Since Brown and Lenneberg believed that the objective reality denoted by language was the same for speakers of all languages, they decided to test how different languages codified the same message differently and whether differences in codification could be proven to affect behavior. They designed experiments involving the codification of colors. In their first experiment, they investigated whether it was easier for speakers of English to remember color shades for which they had a specific name than to remember colors that were not as easily definable by words.
This allowed them to compare the linguistic categorization directly to a non-linguistic task. In a later experiment, speakers of two languages that categorize colors differently English and Zuni were asked to recognize colors.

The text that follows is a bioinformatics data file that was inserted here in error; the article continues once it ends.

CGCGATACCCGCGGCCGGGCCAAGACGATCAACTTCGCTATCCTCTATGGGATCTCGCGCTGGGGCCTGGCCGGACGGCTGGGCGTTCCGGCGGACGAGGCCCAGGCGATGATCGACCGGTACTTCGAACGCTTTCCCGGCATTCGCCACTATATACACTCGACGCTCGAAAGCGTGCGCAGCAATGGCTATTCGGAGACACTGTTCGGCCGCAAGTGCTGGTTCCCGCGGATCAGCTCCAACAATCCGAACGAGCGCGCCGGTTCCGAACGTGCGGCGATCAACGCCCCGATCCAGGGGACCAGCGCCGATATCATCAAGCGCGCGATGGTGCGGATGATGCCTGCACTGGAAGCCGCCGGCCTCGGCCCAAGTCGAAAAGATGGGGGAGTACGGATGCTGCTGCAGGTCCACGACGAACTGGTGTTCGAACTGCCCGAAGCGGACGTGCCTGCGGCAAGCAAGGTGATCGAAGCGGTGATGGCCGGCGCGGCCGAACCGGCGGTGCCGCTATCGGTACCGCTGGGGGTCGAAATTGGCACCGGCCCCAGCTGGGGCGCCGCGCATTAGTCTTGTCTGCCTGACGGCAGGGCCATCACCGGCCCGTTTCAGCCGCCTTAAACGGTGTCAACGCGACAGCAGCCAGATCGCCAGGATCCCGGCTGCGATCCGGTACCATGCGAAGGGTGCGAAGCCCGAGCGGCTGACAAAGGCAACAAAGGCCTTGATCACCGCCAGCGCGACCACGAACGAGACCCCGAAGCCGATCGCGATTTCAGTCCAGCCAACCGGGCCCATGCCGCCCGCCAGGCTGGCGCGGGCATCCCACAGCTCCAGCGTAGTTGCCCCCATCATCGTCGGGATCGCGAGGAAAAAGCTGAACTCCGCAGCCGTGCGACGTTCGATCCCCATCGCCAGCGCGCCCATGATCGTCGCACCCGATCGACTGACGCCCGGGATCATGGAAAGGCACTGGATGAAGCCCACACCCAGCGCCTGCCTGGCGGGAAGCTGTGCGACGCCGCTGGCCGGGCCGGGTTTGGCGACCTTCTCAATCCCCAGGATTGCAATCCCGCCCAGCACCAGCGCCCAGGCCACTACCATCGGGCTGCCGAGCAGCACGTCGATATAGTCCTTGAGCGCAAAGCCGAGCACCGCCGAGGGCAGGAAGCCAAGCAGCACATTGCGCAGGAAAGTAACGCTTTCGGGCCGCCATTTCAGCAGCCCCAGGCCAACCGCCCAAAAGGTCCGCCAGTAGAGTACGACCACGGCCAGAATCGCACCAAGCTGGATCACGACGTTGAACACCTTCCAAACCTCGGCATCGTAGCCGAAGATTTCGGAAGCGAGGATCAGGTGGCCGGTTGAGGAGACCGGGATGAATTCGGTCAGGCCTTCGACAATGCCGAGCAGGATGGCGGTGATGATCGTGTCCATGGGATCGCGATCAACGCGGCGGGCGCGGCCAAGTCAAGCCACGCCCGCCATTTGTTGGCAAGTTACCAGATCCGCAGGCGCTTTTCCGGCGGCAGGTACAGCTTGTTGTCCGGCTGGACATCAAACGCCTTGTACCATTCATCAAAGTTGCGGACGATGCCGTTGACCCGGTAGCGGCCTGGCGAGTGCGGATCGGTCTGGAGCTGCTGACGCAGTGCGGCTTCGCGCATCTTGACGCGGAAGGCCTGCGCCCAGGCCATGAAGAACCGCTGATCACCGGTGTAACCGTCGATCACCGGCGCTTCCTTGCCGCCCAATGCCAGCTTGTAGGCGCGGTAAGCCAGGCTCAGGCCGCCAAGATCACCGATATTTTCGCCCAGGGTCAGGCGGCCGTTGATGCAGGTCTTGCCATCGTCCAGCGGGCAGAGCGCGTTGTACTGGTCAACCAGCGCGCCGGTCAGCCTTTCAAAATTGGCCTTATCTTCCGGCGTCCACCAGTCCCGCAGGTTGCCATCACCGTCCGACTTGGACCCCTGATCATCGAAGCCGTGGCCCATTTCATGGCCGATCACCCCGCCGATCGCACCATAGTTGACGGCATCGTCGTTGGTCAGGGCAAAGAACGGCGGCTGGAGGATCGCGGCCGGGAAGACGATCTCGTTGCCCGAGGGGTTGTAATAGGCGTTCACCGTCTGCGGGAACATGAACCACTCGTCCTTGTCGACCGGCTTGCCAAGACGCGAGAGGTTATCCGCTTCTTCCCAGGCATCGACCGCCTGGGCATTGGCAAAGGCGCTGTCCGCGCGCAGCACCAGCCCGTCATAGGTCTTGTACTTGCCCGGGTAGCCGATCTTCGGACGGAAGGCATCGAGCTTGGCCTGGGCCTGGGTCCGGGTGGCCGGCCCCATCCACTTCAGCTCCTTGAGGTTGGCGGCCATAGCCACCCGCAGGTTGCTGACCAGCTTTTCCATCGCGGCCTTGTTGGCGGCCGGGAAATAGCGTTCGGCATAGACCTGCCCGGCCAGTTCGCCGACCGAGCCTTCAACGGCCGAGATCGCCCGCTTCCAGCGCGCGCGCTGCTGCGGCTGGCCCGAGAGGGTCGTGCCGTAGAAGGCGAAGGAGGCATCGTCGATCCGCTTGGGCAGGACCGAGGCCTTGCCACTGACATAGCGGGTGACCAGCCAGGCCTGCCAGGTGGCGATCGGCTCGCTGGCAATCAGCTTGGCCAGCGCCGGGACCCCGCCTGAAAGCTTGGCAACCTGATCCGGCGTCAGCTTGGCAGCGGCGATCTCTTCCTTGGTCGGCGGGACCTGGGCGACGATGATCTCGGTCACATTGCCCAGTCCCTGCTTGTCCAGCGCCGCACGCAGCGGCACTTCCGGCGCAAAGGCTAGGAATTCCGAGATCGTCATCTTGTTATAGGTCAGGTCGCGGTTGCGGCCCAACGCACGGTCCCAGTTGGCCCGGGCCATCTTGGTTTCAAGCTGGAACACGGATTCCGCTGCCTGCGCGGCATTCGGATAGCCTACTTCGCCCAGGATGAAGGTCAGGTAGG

In this way, it could be determined whether the differing color categories of the two speakers would determine their ability to recognize nuances within color categories. Lenneberg was also one of the first cognitive scientists to begin development of the Universalist theory of language that was formulated by Chomsky in the form of Universal Grammar , effectively arguing that all languages share the same underlying structure.
The Chomskyan school also holds the belief that linguistic structures are largely innate and that what are perceived as differences between specific languages are surface phenomena that do not affect the brain's universal cognitive processes. This theory became the dominant paradigm in American linguistics from the s through the s, while linguistic relativity became the object of ridicule.
Examples of universalist influence in the s are the studies by Berlin and Kay who continued Lenneberg's color research. They studied color terminology formation and showed clear universal trends in color naming. For example, they found that even though languages have different color terminologies, they generally recognize certain hues as more focal than others.